Image: Israeli anti-war demonstration
Ariel Schalit  /  AP
Leftist Israeli activists demonstrate against the ongoing fighting in Lebanon on Thursday in front of the Defense Ministry in Tel Aviv, Israel. Though small compared with the tens of thousands who protested Israel's invasion of Lebanon in 1982, the protest marked a revival of Israel's dormant peace movement which had concurred with the decision last month to go to war.
updated 8/10/2006 4:55:02 PM ET 2006-08-10T20:55:02

The first cracks in Israeli support for the war in Lebanon emerged Thursday, with leading intellectuals and mainstream politicians criticizing the government’s decision to send more soldiers into Hezbollah territory.

Every Friday for a month, anti-war activists have demonstrated against Israel’s retaliation for Hezbollah’s July 12 cross-border raid, but they never drew more than a handful of people. Opinion polls showed backing for the war at about 80 percent.

But some peace activists who had remained quiet or even supported the fighting now say it has gone on long enough.

Three of Israel’s most successful authors and intellectuals — Amos Oz, David Grossman and A.B. Yehoshua — on Thursday urged Prime Minister Ehud Olmert to focus on diplomatic rather than military initiatives.

“We are at a crossroads between the green light given for continuing military operations and explorations for a political solution,” Yehoshua said.

The nascent turnabout came after Olmert’s Security Cabinet voted Wednesday to extend the ground offensive to the Litani River, 18 miles from the Israeli border. It delayed the start of the operation to give diplomats a few more days to work out a cease-fire, officials said.

Earlier in the week, Lebanese Prime Minister Fuad Saniora offered to deploy the Lebanese army along Israel’s border, reinforced by international peacekeepers positioned between Hezbollah and Israel.

Olmert called the plan “interesting,” but the Israeli government made no specific response, instead voting for an expanded offensive.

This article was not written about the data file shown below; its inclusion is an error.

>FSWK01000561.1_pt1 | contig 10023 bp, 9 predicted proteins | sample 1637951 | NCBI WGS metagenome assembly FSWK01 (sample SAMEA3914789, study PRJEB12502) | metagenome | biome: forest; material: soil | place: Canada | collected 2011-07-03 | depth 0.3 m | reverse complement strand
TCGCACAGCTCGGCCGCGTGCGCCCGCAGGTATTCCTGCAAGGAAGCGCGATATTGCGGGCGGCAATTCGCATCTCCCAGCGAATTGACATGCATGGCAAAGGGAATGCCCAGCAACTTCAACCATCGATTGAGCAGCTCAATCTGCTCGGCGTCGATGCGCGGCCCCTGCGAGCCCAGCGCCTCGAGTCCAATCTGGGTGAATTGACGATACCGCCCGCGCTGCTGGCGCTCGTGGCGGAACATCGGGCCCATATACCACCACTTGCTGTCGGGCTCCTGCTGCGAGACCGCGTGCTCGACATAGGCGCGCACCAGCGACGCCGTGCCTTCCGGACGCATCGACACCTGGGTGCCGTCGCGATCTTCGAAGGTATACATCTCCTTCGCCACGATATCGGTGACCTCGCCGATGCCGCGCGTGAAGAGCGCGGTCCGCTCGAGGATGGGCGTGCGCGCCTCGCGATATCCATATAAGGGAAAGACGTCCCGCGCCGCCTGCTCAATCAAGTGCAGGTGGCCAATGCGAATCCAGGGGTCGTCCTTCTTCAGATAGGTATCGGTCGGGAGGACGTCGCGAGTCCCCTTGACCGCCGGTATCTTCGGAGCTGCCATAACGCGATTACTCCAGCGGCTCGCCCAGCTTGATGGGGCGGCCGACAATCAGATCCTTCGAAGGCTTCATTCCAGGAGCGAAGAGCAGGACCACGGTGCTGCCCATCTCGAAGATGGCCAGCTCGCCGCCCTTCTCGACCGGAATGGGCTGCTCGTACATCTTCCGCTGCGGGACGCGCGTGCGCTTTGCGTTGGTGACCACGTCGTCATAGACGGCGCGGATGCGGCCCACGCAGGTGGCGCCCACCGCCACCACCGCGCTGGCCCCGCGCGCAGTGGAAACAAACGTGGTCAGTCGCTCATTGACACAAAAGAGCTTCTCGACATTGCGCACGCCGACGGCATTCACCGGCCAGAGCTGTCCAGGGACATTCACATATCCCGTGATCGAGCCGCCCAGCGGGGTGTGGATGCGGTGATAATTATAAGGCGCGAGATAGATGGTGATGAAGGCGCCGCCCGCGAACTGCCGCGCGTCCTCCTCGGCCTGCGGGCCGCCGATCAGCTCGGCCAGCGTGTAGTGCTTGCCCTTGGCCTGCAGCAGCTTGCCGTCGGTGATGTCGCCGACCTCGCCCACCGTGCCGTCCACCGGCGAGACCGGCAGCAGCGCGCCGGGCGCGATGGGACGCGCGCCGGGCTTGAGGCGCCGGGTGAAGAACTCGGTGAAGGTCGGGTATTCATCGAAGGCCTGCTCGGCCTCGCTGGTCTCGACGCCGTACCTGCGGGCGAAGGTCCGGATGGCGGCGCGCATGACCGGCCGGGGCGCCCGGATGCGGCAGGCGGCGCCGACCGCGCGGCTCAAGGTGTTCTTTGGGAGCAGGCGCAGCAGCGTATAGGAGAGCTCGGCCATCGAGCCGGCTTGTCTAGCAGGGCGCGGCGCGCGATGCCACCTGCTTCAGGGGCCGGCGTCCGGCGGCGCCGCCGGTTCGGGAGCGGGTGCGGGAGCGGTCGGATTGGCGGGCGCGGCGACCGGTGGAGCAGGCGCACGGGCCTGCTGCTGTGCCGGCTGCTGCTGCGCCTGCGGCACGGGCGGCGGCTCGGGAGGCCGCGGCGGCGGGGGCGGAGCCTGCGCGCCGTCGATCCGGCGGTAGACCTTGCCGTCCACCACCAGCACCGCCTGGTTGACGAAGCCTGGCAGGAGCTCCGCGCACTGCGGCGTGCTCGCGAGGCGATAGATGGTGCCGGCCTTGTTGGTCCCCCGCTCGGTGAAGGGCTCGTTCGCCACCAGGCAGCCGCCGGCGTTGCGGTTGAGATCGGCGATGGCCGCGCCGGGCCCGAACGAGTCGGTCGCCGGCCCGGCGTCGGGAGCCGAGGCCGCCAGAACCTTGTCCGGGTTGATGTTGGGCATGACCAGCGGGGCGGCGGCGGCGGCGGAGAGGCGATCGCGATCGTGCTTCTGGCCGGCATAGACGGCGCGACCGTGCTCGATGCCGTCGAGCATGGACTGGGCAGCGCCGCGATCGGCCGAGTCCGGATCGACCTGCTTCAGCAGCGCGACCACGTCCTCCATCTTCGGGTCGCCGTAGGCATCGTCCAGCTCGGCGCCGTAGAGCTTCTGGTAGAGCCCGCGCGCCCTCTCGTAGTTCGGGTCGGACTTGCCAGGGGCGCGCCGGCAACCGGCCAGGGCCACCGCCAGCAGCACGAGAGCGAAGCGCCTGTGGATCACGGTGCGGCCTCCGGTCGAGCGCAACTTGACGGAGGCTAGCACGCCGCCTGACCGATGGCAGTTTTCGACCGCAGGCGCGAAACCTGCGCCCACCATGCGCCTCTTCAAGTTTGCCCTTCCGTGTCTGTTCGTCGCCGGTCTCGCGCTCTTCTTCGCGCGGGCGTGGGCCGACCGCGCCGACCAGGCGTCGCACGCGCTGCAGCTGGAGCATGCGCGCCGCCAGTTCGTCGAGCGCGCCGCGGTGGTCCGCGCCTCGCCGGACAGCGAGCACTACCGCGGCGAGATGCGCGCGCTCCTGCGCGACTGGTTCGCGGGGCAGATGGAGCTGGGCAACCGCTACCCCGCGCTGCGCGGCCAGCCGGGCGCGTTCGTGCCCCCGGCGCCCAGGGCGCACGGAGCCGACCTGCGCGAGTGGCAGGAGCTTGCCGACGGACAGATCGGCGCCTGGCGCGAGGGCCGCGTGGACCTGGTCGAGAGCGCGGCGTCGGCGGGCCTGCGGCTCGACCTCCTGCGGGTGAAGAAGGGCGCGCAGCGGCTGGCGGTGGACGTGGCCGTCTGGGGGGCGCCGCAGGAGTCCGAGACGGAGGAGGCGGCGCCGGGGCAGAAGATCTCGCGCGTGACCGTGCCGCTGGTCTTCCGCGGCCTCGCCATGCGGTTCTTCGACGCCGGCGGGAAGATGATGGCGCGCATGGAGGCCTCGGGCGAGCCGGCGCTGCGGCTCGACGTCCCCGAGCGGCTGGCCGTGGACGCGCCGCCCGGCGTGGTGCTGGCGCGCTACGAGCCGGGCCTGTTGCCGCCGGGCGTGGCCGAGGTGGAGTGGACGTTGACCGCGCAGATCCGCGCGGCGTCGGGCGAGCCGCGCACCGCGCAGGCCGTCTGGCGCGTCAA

“Israel was right when it chose to respond with force to Hezbollah’s violent provocation,” said Oz, an eloquent voice of the Israeli left. He called Hezbollah an arm of radical Islam that would celebrate Israel’s annihilation, and said its defeat would be a triumph for moderates in the Middle East.

However, the Lebanese plan “was not only a turning point, it was a victory for Israel’s basic demand,” Oz said. Israel should have told Saniora his plan was a good basis for negotiation and halted its offensive.

More war risks past gains, one says
“If they had offered this to us a month ago, we would have jumped at it,” said Grossman.

Continued warfare risks the gains Israel has made and could cause the collapse of the Lebanese government, with Hezbollah emerging as Lebanon’s predominant power, said Grossman.

About 600 people attended a rally in Tel Aviv on Thursday. Though small compared with the tens of thousands who protested Israel’s invasion of Lebanon in 1982, it marked a revival of Israel’s dormant peace movement.

Three of the 12 ministers in Olmert’s inner Cabinet abstained in Wednesday’s vote. Shimon Peres and Ofer Pines-Paz argued that diplomatic channels should be exhausted before expanding the war, while Eli Yishai wanted to rely on airstrikes rather than risk more ground troops, the Haaretz newspaper reported.

Longest war in 58 years
At 30 days, the Lebanon conflict is Israel’s longest war since independence in 1948. With more than 100 civilian and military casualties, the seed of discontent is growing over the army’s failure to dislodge Hezbollah and stop the hail of rockets on northern Israel.

Public sentiment mostly has called for more aggressive action, not less — a likely factor in the government’s decision to escalate military operations.

But doubts have been growing about whether Hezbollah can be destroyed, as Israel set out to do a month ago.

“We are getting lost in pursuit of a victory that is not there,” wrote mainstream columnist Nahum Barnea in the Yediot Aharonot daily.

“There is no point investing in a lost cause,” Barnea wrote, urging Olmert to “take what they’re offering you ... and run.”

“Today the Zionist left has to express itself,” said Yossi Beilin, head of the dovish Meretz Party. “We gave a month and we held back in motions of no confidence, we held back in votes. We are saying, ’No more. Go make an agreement, don’t go ask America for more time.”’

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